The Governor General was also relieved of her duty to attend the D-Day ceremonies in France. Arguably, it was her job to unveil unveiled a statue commemorating Canada’s participation. In her capacity as Colonel-in-Chief of the Royal Regina Rifles, Princess Anne performed that ceremony. Fair enough. But as a minimum, the Governor General should have been there too. Instead, of course, Trudeau traveled to France after shunting the Governor General off to perform a token ceremony in New Brunswick.

My point is, there really are non-partisan functions that need to be done by the representative of all Canadians, the Governor General, and not that of a self serving, partisan and narcissist politician in pursuit of photo-ops.

Canadians don’t normally need to know that the British North America Act vests in the Governor General an ultimate duty to override political abuse. But that’s why King Charles’s representative signs legislation into law as well as other proclamations. That function, and the power to withhold it, is the last resort for maintaining the free and democratic society that Canada purports to be.

History tells of ultimate leaders who failed that duty to their people. In 1921, under pressure of riots, Italy’s King Victor Emmanuel III refused to declare a state of emergency and impose martial law. Instead he dissolved the parliament and asked Mussolini to take the power that evolved into his dictatorship. Similarly, in 1933 Germany’s ailing President Paul von Hindenburg signed into law the Enabling Act that empowered Hitler’s unbridled exercise of power.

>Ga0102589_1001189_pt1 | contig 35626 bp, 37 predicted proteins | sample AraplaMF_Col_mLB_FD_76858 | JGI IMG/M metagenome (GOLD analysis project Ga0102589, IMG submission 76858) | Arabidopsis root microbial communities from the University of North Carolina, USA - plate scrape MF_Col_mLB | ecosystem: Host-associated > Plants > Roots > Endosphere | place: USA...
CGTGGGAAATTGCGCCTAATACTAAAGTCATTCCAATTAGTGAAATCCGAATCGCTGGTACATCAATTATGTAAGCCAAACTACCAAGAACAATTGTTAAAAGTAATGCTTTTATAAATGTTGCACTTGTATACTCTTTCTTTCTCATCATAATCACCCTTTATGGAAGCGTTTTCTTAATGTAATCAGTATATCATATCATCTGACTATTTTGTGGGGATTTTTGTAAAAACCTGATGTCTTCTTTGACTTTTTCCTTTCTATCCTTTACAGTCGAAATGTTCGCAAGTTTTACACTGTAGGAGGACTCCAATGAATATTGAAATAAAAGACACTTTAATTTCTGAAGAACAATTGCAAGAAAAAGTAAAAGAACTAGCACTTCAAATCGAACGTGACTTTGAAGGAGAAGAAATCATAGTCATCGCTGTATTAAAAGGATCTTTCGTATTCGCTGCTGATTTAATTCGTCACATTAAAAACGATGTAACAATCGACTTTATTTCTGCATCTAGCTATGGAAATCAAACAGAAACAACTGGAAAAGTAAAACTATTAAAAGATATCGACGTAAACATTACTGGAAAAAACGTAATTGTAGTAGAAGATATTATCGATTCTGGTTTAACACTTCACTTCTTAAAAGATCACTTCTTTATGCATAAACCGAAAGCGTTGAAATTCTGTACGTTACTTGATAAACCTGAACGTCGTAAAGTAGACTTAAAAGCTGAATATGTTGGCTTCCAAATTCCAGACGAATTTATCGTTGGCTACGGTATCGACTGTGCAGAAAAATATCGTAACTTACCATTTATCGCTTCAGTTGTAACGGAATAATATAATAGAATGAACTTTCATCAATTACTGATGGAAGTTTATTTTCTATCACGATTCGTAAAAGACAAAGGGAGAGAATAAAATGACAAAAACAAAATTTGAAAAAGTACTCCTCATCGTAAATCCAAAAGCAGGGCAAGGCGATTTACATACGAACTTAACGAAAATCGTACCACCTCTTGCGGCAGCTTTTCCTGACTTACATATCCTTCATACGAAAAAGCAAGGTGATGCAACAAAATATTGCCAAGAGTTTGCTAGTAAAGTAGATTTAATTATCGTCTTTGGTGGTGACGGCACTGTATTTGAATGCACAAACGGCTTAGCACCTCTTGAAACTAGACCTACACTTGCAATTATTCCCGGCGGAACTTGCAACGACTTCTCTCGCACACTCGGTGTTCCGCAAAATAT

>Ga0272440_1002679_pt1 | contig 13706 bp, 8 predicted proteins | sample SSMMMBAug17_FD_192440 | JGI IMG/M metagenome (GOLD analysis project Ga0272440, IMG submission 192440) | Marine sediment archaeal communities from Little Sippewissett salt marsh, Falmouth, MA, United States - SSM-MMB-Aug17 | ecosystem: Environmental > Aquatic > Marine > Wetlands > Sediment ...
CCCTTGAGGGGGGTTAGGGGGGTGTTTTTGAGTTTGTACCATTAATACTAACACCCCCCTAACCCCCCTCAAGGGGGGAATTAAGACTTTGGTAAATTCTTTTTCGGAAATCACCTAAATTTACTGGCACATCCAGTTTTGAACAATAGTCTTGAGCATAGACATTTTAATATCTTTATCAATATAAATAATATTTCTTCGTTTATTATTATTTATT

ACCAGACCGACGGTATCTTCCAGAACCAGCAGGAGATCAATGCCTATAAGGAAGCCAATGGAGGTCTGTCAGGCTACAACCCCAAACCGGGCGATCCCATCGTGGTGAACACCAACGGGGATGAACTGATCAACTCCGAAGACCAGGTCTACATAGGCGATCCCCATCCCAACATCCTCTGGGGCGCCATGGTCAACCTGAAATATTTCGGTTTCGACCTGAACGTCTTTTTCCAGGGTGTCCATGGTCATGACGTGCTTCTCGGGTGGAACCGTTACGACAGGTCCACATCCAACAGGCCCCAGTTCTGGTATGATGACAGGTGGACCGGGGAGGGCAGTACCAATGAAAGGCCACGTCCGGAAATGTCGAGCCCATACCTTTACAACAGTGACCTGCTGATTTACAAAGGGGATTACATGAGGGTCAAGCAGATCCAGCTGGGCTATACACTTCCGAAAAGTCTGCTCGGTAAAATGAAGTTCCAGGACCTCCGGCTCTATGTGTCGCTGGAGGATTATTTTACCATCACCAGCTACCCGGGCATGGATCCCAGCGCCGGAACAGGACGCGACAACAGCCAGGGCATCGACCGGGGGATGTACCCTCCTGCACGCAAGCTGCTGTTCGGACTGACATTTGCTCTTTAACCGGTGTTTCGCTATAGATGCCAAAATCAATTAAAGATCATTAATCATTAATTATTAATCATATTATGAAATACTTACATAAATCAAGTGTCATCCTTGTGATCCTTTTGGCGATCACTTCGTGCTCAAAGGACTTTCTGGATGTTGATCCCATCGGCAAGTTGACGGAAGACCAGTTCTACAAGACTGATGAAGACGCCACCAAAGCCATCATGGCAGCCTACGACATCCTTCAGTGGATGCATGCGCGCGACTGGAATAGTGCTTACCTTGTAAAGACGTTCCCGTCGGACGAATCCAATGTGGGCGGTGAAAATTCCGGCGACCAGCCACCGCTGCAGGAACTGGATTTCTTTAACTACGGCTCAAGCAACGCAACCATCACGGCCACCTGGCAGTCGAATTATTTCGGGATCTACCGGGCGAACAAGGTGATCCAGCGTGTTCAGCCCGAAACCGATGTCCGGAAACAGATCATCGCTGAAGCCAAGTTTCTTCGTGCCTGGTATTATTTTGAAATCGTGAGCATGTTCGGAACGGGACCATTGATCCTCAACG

D-Day reinforces this lesson from history, from two thousand years ago. The Roman political philosopher Cicero warned: “Though liberty is established by law, we must be vigilant, for liberty to enslave us is always present under that very liberty. Our constitution speaks of the people’s general welfare. Under that phrase all manner of excesses can be employed by lusting tyrants …”

In sum, it’s important to learn history and to maintain traditions. That includes having Governors General who insist on taking the lead role as Canada’s functional head of state—and, most importantly, not having politicians usurping the vice-regal role.

Colin Alexander’s degrees include Politics, Philosophy, and Economics from Oxford. His latest book is Justice on Trial: Jordan Peterson’s case shows we need to fix the broken system.  

Continue Reading

Trending

X